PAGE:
The FDA has issued a warning that some over-the-counter weight loss pills, being sold as dietary supplements, are actually dangerous, unapproved and misbranded drugs.
Pure Edge Nutrition recently announced that it is recalling several of its products, after it was discovered the supplements contained undeclared Sibutramine or a combination of both Sibutramine and Phenolphthalein. Sibutramine, a previously approved controlled substance, was removed from the US market in October 2010 for safety reasons. Phenophthalein is used medicinally as a laxative and not approved for marketing in the United States.
Products containing sibutramine and phenophthalein pose a threat to consumers because Sibutramine can increase blood pressure and/or pulse rate in some patients and may present a risk for those with a history of coronary artery disease, congestive heart failure, arrhymias or stroke.
These products may also interact in life threatening ways with other medications a consumer may be taking.
Different Regulations for Dietary Supplements
Although dietary supplement manufacturers must register their facilities with FDA, the dietary supplements themselves are not subject to premarket testing or FDA approval. Additionally, manufacturers are not required to provide the FDA with any evidence that a supplement is safe or even effective.
According to agency’s website, this is because the FDA regulates dietary supplements under a different set of regulations than conventional drug products:
- Manufacturers and distributors of dietary supplements and dietary ingredients are prohibited from marketing products that are adulterated or misbranded. That means that these firms are responsible for evaluating the safety and labeling of their products before marketing to ensure that they meet all the requirements of federal regulations.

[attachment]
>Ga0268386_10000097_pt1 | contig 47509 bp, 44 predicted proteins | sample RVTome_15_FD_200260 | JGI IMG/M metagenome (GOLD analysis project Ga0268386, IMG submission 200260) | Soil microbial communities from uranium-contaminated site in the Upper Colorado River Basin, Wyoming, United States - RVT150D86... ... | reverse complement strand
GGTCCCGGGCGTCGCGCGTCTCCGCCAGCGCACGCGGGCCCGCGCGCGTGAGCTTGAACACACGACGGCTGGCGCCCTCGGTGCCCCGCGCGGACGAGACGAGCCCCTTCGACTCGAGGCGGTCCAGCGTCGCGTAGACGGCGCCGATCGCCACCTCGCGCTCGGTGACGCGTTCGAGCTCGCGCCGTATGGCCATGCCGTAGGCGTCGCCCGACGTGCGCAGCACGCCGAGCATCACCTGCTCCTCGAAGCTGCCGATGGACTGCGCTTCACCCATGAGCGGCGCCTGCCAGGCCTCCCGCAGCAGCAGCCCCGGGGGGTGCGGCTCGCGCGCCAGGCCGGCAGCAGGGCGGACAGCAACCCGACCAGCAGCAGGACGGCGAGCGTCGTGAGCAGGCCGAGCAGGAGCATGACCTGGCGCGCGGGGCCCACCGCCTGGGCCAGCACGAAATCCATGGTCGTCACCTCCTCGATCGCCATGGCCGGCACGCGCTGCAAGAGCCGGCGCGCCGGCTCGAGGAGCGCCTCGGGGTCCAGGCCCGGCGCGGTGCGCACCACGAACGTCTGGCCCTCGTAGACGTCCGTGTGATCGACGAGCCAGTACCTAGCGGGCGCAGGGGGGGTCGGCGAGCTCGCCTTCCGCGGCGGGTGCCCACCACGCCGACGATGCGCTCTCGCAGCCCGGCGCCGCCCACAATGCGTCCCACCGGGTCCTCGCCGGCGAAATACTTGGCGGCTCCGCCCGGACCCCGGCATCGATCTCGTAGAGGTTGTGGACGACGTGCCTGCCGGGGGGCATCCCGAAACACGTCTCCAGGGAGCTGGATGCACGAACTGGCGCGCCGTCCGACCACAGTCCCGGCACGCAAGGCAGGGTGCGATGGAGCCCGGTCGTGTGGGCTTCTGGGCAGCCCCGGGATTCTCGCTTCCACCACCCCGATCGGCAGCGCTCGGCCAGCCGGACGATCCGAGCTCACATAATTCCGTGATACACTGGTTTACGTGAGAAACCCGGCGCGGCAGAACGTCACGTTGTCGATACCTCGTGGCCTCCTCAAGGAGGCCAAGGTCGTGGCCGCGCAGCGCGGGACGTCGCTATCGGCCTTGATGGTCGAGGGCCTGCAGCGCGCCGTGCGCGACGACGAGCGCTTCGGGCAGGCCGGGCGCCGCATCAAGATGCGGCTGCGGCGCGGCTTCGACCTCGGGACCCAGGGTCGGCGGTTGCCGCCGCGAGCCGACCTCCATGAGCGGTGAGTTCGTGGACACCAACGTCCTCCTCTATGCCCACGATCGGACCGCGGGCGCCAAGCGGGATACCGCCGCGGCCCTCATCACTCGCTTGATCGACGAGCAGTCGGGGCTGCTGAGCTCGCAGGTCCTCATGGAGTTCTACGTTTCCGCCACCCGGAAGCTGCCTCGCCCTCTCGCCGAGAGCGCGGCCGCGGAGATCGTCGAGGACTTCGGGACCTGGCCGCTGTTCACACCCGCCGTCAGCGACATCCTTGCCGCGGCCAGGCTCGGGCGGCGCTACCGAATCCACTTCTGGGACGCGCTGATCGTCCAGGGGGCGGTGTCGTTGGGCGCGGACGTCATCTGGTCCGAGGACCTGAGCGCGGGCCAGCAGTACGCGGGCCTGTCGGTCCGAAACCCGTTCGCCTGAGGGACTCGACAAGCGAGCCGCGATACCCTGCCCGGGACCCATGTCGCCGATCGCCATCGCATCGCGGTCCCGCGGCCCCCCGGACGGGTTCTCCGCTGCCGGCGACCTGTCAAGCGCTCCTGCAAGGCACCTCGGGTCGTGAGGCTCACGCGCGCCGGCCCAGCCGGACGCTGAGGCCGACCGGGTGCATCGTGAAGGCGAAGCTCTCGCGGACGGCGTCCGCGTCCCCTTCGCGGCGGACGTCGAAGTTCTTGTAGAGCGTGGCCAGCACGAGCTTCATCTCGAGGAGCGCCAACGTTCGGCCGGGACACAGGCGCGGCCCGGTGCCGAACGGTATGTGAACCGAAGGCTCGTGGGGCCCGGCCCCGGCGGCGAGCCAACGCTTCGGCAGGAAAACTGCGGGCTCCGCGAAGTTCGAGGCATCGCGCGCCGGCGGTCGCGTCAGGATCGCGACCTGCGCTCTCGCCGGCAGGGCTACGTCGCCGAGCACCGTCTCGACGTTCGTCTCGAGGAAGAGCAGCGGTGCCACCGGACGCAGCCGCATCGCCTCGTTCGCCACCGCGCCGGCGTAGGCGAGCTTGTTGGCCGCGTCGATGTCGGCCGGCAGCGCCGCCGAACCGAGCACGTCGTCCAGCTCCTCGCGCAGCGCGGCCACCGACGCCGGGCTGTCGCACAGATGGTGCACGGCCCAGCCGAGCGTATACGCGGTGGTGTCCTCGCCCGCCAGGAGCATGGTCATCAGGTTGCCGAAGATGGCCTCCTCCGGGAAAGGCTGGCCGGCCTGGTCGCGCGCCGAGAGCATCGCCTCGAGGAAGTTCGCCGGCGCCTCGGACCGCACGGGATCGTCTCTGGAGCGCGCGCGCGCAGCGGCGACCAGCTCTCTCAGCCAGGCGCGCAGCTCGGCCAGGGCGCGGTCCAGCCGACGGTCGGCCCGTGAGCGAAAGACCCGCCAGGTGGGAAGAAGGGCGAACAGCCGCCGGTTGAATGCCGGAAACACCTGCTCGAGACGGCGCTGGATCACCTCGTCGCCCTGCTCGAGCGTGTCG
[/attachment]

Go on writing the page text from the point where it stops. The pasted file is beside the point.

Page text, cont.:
- The FDA is only responsible for taking action against any adulterated or misbranded dietary supplement product after it reaches the market.
Misbranded – A dietary supplement is misbranded if its labeling is false or contains misleading information regarding nutrition and health claims, ingredients and quantities.
Adulterated – According to the Dietary Supplement Health Education Act (DSHEA) of 1994, adulteration of a dietary supplement occurs when it does any of the following:
- Presents a significant or unreasonable risk of illness or injury when used in accordance with the suggested labeling or, if unlabeled, under ordinary conditions of use
- Is a new entity and lacks adequate evidence or information to ensure its safety of use
- Has been declared an imminent hazard by the Secretary of the Department of Health and Human Services
- Contains a dietary ingredient that is present in sufficient quantity to render the product poisonous or deleterious to human health
Before taking any dietary supplements, including diet pills, herbs, vitamins or minerals, you should speak to a qualified health care provider. He or she can help best determine the benefits and risks.
Source: “Bella Vi, Super Fat Burner contain dangerous drugs: Tainted dietary supplements” by Brie Zeitner, The Plain Dealer, March 27, 2014.